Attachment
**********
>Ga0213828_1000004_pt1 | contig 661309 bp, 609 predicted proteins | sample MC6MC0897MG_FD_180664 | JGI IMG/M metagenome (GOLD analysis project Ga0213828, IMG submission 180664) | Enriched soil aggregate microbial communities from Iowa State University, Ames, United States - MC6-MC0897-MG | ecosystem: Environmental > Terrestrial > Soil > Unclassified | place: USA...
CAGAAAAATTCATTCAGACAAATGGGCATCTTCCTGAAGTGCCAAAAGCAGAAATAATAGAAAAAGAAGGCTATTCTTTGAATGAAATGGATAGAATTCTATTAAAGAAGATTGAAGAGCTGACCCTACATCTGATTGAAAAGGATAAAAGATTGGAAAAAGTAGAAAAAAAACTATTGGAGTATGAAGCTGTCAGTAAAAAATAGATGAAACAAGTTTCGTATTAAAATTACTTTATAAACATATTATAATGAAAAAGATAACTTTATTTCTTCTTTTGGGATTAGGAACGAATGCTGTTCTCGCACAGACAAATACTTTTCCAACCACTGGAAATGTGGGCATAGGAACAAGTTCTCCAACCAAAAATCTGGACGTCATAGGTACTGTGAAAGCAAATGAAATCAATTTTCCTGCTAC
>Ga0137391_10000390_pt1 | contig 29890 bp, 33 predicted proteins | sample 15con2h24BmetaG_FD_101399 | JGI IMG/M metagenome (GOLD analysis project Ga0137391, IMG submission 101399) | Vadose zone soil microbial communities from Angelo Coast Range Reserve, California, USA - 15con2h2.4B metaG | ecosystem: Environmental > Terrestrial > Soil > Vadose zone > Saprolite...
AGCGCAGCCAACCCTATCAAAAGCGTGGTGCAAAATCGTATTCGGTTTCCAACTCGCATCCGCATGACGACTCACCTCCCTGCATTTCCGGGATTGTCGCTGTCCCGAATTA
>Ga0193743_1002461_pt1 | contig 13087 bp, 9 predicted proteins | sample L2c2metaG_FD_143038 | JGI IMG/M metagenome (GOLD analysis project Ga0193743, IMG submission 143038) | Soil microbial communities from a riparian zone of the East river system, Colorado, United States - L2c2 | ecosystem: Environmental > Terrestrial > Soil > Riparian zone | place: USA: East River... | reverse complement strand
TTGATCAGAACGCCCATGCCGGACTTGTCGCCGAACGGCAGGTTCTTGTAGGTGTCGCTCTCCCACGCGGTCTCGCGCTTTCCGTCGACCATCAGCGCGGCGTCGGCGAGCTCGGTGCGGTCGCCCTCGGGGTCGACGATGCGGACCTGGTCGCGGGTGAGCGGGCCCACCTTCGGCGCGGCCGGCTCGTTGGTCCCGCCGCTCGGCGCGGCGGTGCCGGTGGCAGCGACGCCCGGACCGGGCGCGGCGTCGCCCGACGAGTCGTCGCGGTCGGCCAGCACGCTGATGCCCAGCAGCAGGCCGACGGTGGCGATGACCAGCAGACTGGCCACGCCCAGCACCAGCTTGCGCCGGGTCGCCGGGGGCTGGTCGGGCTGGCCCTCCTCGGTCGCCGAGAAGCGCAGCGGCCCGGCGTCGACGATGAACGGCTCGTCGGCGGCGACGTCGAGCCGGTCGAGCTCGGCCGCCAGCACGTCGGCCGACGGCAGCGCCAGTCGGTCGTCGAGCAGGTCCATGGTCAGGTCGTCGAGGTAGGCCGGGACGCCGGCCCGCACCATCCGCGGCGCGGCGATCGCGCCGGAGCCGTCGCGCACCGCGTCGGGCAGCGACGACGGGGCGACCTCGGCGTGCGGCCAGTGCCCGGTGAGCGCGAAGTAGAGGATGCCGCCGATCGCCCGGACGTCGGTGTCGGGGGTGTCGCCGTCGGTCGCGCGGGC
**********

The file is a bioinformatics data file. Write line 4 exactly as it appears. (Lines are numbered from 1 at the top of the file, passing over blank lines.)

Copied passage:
AGCGCAGCCAACCCTATCAAAAGCGTGGTGCAAAATCGTATTCGGTTTCCAACTCGCATCCGCATGACGACTCACCTCCCTGCATTTCCGGGATTGTCGCTGTCCCGAATTA